Written By Diane Mackenzie with photos by Don Mackenzie






I spent many vacations chartering down in the British Virgin Islands as a child and teenager.  My memories of Tortola were of the Beef Island Airport and the tiny airplane we flew in, a very bumpy van ride to the Moorings, an industrial seeming Road Town Harbor with freighters and ferries, going to Fort Burt for dinner on our first night, and then leaving for the fabulous sailing and wondrous turquoise blue bays that awaited us.  Tortola was a place where you cleared customs and picked up your boat!

Since Don and I are helping to support the BVI Rendezvous this year – we decided to stop into Nanny Cay on our way from St. Martin to our new home in Puerto Rico. I was surprised and delighted to discover a Tortola that had much more to offer!

As we pulled into our slip at Nanny Cay, we were greeted by several young dockhands who were happy to see us arrive and eagerly got us secured, powered up, and connected to water. We felt immediately welcomed.  The D Dock is the main transient and ex-pat live aboard dock busy with sailors chatting it up, exchanging advice and well – working on their boats of course!

The marina is lovely.  A beautiful well-kept swimming pool right next to the beach bar, a small sandy beach perfect for a late afternoon dip in the sea, and an outdoor restaurant.  Clearly a meeting ground for locals and boaters alike with friendly staff, good food, and a spectacular view including a tease of the oranges, purples, and ever-changing blues of a Caribbean sunset.  The marina also provides a chandlery, a grocery store, private showers with toilets (11 of them!), laundry facilities, and a wonderful hotel.









And then it was time to explore the island. So many nooks and crannies to explore – from the bustling harbor of Road Town to the quaint and pleasant Sopers Hole where one can have a very easy check in with Customs before heading into Pussers for a famous painkiller.  I was disappointed as we came into Cane Garden Bay - I do have a memory of anchoring on a long white sandy beach there – the beach is there but it has become the cruise line destination and there were a couple of cruise ships  in that day – so we were determined to find the perfect Tortola/BVI beach that was more secluded. 

On our way out of Cane Garden Bay we had a brief (a bit early in the day) stop for a rum tasting at the Callwood Rum distillery.  This is not your French Islands Rum plantation – it is the oldest continuously operating pot distillery that takes you back 200 years as you taste, for $1 their 5 pure sugar cane rums. I think Don liked “Pany Dropper” the best!”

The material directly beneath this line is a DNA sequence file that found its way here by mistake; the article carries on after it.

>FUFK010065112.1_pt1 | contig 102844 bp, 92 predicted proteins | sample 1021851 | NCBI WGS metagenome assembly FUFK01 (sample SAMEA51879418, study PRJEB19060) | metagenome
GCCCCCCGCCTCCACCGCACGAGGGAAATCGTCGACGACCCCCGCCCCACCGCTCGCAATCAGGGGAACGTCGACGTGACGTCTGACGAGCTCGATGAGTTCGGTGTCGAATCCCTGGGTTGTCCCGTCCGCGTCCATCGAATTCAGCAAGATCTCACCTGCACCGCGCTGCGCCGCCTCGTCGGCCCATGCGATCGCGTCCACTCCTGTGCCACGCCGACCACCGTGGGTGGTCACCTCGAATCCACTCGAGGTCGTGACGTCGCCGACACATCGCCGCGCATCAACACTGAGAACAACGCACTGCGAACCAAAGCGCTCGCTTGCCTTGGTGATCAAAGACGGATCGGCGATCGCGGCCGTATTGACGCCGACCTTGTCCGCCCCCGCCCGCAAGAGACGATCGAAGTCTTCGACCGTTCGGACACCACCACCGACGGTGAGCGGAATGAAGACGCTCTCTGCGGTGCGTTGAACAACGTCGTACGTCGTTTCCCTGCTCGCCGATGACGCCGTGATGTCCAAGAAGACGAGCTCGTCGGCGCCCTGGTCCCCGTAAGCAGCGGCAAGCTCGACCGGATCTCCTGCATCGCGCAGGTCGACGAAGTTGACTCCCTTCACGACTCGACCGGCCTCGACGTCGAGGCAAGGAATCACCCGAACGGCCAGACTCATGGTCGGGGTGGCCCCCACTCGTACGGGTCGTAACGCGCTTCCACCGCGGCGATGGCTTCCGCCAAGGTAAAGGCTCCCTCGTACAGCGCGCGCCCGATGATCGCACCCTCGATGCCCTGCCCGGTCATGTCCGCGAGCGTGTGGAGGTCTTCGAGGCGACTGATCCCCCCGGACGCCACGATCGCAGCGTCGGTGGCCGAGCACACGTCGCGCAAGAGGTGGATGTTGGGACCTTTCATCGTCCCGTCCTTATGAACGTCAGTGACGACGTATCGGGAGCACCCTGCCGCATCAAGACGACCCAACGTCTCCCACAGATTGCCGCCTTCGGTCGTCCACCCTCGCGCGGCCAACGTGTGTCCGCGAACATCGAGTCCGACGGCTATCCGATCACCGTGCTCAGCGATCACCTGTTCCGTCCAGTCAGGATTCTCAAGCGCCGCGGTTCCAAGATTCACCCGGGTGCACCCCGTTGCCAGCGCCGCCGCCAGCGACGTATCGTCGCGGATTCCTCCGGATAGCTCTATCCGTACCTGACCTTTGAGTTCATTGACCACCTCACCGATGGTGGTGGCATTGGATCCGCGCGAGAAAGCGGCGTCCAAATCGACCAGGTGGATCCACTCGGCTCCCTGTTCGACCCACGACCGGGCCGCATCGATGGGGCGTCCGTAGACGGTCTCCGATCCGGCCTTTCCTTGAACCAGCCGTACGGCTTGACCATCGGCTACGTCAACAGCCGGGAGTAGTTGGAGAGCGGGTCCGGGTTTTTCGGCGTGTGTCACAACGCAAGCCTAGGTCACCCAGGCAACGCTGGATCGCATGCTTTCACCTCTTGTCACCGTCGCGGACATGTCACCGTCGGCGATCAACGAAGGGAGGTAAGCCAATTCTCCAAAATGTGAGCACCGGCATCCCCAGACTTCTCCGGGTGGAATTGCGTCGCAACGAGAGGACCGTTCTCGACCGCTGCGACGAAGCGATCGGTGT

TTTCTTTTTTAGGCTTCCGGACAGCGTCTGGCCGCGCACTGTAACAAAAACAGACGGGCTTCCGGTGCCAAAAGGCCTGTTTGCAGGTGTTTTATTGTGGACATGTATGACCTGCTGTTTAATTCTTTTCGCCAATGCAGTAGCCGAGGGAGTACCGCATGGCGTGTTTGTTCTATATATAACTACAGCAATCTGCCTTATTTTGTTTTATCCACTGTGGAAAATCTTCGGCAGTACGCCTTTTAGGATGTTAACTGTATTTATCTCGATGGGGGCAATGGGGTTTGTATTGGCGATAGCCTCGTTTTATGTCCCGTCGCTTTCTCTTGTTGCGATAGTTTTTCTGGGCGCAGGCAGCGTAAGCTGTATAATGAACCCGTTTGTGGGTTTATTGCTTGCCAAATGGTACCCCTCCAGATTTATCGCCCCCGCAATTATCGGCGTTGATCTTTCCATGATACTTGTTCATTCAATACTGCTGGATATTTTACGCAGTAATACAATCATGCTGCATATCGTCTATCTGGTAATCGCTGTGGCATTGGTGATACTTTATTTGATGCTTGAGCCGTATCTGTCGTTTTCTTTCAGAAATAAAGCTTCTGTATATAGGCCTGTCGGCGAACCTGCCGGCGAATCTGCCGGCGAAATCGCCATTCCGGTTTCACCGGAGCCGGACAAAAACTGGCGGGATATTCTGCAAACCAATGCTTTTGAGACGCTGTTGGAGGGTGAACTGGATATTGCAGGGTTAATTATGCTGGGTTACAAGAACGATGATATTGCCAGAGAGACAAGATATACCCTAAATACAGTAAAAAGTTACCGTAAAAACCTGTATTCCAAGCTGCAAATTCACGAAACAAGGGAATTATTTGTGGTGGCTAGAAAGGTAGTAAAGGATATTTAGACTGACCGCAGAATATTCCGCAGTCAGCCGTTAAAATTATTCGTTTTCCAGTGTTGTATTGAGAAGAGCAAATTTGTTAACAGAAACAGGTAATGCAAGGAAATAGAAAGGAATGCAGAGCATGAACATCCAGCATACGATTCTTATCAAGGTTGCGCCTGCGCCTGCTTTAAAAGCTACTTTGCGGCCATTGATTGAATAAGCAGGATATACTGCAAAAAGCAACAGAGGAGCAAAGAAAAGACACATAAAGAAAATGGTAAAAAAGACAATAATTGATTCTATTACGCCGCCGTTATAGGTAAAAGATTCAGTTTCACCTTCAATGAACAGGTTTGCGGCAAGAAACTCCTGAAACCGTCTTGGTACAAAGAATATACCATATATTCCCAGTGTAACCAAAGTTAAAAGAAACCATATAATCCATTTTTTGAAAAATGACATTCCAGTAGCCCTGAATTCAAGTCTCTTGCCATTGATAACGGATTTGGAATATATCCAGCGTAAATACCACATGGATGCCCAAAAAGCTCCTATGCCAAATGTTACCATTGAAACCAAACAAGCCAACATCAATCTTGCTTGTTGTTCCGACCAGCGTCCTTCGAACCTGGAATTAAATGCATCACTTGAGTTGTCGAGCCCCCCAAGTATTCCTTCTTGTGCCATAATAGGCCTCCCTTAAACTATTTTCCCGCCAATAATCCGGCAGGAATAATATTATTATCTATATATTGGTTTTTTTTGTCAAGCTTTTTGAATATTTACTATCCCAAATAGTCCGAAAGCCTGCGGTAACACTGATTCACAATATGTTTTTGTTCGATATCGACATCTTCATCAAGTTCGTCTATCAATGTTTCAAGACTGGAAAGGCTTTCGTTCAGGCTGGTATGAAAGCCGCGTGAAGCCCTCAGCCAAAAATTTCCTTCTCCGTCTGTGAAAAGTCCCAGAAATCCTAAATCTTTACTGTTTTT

The views as you drive along the north coast on a high ridge are jaw dropping.  And then we discovered two awesome beaches! Long Bay Beach offers a long strip of white sand perfect for a long walk.  Water shoes are needed for a dip into the rolling seas as it is a bit rocky – but the surf was fun to play in and the two restaurants on the beach are perfect for a relaxing lunch, a game of corn hole, or giant jenga.  1778 Restaurant is a part of the gorgeous Long Bay Beach Resort and offers beach chairs for those who need an after-lunch nap.  Next door the Tropical Fusion Beach Bar and Restaurant offers local fare and a perfect Caribbean vibe. 









After driving down some crazy dirt roads we came to my new favorite – Smugglers Cove.  A spectacular view of Jost Van Dyke (home of the famous Soggy Dollar), this is clearly the beach the locals go to.  There are beach chairs ($5) two local beach bars for beverages, snacks and lunch, and a sandy spread of beach for the perfect swim and snorkeling. 









Tortola is also home to the smallest National Park ever – Mount Healthy National Park that has a great sugar mill ruin – definitely worth the stop.  Sage Mountain National Park offers several trails and great hiking opportunities.  Sage Mountain is the highest point in the British and US Virgin Islands and the views of this incredibly special place in the world are mesmerizing.

We paid $74 to Customs and Immigration for the two of us to clear in and $13 as we cleared out. We found Customs to be easy and straight forward – love the Customs at Sopers Hole!

The BVI are known to many of us as the crowded charter capital of the Caribbean and are often avoided.  But, as Don and I have discovered, there are still some wide open places where you can drop the hook, wonderful National Parks that can be hiked (and are not crowded), hidden beaches, good snorkeling and diving spots, an abundance of beach bars and yummy restaurants, and of course those easy yet fun day sails to the numerous bays and harbors.

As we settle into our new marina home on the east coast of Puerto Rico, we look forward to many cruising adventures ahead in both the US and British Virgin Islands. We hope to see you there! Let us know when you are on your way.

And do not forget – if you are joining the BVI Rendezvous, reservations for Nanny Cay must be made by February 1st, 2024 and we are planning a day of diving with the dive shop in Nanny Cay, a hiking day, and a beach day to Smugglers Cove as well as a weekend trip to Virgin Gorda Sound (where you can anchor) and a beach day of games, Hobie cat races, and sundowners at the Bitter End.